Learning about Eggs

Learning about animals that hatch from eggs is a fun spring topic in many preschool and kindergarten classrooms. Animals that lay eggs are called oviparous. The concept of laying and hatching eggs can be difficult for young children to understand.

I have included a game below to help teach your students about oviparous animals in a fun, hands-on way, and a book list that includes eleven age appropriate books. Oh, and I even created a free count, tally and graph printable for you too- keep reading to grab your copy!

FUN Oviparous Egg Hunt Game for #preschool and #kindergarten + FREE printable
Disclosure: Amazon links included below

Supplies

  • Plastic Easter eggs
  • Plastic oviparous animals OR you can use the picture cards in the freebie below
  • Pencils
  • Crayons
  • Paper lunch bags

Oviparous Animal Hunt – A Spring Game


Start your study of oviparous animals by reading books on this topic for a few days (see book list below.) Before children can sort and label animals as oviparous and viviparous (live birth) they first need to learn which animals lay and hatch from eggs. When they have developed an understanding of oviparous animals, then they can move on to classifying oviparous and non-oviparous animals. This activity focuses on identifying oviparous animals.

Next, decide if you will be using plastic animals or the printable animals offered below. In the printable I included five different animals: duck, chick, turtle, lizard, and snake. I know there are more than five oviparous animals, but using them all would have made the activity too difficult. Print as many copies of the animal cards as you need.

Hunting for Oviparous Eggs in #preschool and #kindergarten

How to Play the Oviparous Animal Egg Hunt Game

Place one animal card inside each plastic egg and hide the eggs around your classroom. You will need to decide how many eggs and how many pictures you will need in order for this game to be successful with your class size.

I suggest doing this activity in small groups to cut down on the number of eggs needed. For example, each group of 4-5 students works together to hunt for eggs and complete the activity cooperatively.

You can give each group a brown paper lunch bag to hold their eggs. When all the eggs have been found they can return to their group table and count, tally, and graph their finds.

Free Printables for Teaching about Oviparous Animals in #preschool and #kindergarten

Oviparous Animals Printable


I have included the count and tally skills on one page with large boxes to accommodate emergent writers. On the graphing page you can ask your students to cross out one box for each animal, color in the box, or write actual numbers in the boxes according to their ability levels. You can also ask them to tell you which column has more and how many more they need in each column to make ten.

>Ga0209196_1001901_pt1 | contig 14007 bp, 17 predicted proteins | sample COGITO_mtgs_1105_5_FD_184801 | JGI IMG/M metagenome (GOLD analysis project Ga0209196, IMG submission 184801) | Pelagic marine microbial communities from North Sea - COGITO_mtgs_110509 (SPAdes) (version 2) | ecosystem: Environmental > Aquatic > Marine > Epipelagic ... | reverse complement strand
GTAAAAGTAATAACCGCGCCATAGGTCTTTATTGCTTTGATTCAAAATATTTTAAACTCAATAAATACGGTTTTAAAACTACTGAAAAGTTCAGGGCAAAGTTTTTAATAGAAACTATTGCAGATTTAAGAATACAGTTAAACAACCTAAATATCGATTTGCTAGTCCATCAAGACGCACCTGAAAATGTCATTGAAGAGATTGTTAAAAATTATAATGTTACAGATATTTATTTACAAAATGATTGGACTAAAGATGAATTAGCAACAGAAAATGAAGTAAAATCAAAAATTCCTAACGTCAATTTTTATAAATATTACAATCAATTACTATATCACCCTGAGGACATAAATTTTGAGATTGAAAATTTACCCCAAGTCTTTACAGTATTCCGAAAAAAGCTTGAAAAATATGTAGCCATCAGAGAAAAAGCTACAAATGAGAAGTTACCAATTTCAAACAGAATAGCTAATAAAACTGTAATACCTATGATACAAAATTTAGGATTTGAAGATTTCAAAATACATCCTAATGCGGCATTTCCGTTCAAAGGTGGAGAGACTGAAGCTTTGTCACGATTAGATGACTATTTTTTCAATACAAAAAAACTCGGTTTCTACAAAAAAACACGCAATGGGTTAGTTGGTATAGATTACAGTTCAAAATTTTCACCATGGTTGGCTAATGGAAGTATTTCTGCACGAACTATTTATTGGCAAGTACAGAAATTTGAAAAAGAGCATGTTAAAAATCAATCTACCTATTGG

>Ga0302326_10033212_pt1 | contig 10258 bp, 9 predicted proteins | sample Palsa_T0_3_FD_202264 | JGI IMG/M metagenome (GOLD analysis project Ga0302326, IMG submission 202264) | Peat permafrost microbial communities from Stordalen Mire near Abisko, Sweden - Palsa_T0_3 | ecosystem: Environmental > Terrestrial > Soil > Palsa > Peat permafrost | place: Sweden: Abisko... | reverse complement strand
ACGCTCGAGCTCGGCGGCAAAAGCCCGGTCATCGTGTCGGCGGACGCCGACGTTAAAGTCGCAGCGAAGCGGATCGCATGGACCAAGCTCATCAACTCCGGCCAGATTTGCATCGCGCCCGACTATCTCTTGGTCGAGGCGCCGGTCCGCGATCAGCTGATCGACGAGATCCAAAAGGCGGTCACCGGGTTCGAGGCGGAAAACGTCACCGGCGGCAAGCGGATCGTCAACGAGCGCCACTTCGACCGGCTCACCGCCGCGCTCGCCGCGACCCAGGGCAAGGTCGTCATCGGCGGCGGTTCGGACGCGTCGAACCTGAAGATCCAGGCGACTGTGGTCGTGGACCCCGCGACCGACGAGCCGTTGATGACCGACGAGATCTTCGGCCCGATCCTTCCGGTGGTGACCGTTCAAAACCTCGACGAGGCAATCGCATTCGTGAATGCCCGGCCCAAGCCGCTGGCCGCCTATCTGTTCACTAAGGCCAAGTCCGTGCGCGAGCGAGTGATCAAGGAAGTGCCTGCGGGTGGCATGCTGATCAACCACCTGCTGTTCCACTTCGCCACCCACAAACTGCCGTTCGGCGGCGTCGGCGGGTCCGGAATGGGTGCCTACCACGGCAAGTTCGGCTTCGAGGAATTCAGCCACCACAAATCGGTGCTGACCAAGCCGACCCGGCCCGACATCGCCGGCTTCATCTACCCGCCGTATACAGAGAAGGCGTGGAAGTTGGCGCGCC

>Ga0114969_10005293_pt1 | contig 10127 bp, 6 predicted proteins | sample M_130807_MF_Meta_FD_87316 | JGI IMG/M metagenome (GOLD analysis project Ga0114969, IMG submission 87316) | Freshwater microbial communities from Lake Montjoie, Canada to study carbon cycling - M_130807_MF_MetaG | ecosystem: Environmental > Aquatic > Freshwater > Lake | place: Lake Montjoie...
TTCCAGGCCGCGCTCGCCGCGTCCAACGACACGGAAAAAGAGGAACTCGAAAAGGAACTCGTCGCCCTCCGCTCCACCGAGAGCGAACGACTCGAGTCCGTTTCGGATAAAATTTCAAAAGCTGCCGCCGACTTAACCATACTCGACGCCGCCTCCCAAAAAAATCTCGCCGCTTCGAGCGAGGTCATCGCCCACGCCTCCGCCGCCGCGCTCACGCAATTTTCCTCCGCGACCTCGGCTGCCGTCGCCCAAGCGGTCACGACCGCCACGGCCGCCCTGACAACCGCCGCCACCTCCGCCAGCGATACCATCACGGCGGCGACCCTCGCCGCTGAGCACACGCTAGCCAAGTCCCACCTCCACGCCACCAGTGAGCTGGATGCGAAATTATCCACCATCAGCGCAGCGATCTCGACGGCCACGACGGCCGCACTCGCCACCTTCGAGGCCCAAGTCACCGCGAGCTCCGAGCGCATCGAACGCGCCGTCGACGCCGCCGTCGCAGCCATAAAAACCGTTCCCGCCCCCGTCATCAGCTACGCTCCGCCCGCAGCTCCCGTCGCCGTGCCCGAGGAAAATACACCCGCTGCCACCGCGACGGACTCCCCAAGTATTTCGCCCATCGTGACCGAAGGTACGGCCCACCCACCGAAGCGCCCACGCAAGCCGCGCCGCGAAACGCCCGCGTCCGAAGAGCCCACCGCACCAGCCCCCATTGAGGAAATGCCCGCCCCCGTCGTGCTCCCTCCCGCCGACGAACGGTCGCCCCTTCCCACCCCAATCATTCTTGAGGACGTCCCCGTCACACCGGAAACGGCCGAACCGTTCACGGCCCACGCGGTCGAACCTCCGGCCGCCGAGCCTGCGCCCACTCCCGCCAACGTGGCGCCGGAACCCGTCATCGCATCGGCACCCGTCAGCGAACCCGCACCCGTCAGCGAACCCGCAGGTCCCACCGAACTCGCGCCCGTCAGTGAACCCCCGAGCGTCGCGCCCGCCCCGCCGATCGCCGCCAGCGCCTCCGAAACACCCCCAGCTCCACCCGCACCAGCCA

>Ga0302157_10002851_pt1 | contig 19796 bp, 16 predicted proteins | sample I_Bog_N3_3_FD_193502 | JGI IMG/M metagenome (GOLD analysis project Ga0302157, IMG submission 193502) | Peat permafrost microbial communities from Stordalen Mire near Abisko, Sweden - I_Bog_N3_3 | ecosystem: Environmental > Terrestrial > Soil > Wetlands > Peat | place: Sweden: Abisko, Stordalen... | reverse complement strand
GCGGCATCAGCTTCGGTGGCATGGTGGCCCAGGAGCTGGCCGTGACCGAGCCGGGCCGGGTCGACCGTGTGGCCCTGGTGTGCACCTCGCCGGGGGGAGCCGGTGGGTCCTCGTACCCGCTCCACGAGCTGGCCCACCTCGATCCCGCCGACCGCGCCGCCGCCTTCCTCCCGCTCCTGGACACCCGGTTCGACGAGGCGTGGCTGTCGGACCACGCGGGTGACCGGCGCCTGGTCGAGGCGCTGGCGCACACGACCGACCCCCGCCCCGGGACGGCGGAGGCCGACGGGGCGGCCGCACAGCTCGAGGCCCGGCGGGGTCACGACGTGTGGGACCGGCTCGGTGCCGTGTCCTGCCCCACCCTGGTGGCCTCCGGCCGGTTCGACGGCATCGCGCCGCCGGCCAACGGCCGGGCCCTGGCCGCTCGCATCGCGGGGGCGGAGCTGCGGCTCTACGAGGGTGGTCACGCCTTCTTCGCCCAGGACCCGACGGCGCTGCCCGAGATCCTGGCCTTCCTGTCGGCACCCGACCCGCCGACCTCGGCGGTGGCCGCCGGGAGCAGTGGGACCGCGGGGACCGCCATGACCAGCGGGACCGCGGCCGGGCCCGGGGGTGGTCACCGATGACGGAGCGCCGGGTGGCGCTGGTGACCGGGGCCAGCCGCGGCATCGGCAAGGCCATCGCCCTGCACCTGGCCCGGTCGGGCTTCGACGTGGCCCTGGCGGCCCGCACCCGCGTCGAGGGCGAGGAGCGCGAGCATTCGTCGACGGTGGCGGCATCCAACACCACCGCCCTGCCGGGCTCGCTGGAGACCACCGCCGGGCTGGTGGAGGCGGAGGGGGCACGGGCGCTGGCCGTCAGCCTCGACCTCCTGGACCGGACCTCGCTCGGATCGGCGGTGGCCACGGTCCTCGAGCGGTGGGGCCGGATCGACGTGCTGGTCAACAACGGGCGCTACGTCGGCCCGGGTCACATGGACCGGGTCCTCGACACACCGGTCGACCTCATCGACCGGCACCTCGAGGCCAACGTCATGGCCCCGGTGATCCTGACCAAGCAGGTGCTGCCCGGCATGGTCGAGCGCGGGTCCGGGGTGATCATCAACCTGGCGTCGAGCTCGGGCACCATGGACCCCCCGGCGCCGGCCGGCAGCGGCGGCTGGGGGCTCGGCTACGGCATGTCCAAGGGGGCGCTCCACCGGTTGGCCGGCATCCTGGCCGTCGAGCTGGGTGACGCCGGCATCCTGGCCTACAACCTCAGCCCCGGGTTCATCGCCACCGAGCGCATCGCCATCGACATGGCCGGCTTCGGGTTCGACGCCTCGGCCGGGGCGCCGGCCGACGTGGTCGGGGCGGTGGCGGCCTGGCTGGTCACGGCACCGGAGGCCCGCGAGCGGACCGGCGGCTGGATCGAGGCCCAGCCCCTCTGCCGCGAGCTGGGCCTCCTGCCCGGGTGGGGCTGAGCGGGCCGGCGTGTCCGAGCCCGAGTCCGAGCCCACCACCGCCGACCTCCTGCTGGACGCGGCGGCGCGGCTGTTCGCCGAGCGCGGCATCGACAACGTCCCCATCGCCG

Books about Eggs


Books about Eggs for #preschool and #kindergarten
These are eleven of my favorite books about eggs for young children in preschool and kindergarten. I have included books with photographs on this list as well as picture books.

Chickens Aren’t the Only Ones by Ruth Heller
An Egg is Quiet by Dianna Hutts Aston
An Extraordinary Egg by Leo Lionni
First the Egg by Laura Vaccaro Seever
The Golden Egg Book by Margaret Wise Brown (don’t let this one fool you, it’s not really an Easter book)
Guess What is Growing Inside This Egg by Mia Posada
Hank Finds an Egg by Rebecca Dudley
See How They Grow: Chick by DK Publishing
See How They Grow: Duck by DK Publishing
Ten Eggs in a Nest by Marilyn Sadler
What Will Hatch? by Jennifer Ward

Click on the picture below to download the free oviparous animal printable
Oviparous Animals Count, Tally, and Graph FREEBIE for #preschool and #kindergarten

Need more ideas? Visit the Easter page for math and literacy activities.

Don’t forget to check out my Easter and Spring theme Pinterest board below!
Easter Pinterest Board

You might find me linking up with the following link parties:
My favorite kid-friendly linky parties

About Vanessa Levin

Vanessa is the creator of Pre-K Pages and author of the book A Fabulous First Year and Beyond: A Practical Guide for Pre-K and Kindergarten Teachers. She has more than two decades of teaching experience and enjoys helping kids and teachers through her professional development sessions. Follow Vanessa on Facebook, Google +, Twitter and Pinterest.

Comments

  1. My daughter (3 1/2) and I were talking about animals that hatch from eggs this morning using your pictures and I asked her to think about what other animals hatched. She said caterpillar and frog. We have just been talking about life cycles so those had been on her mind. Are they included in the same group or under something different. I had also said turtles. I just don’t want to get her confused.

    Btw, love the website and we are going to the library this morning to get the suggested books!

    • Hi Tara, thanks for stopping by! The animals included in the printable are just examples and are definitely not the only ones that hatch from eggs. As I said in the post, I had to limit the number of animals included in the printable to make the game work for large groups of children. There are definitely lots of others that also hatch from eggs, the books on the list will give you a much more comprehensive list.

  2. Ooooh, you left out A Nest Full of Eggs.

    A fabulous book.

    It shows what is happening inside the robin’s egg at 3 days, 5 days, 9 days and 12 days (when it starts to crack). I tell the kids the ‘white’ (albumin) is the ‘pillow’, because it just so happens that it IS!! I have a B.A. in biology, and the white cushions the baby bird, so it is indeed a pillow!!

Workshops for Pre-K and Kindergarten Teachers
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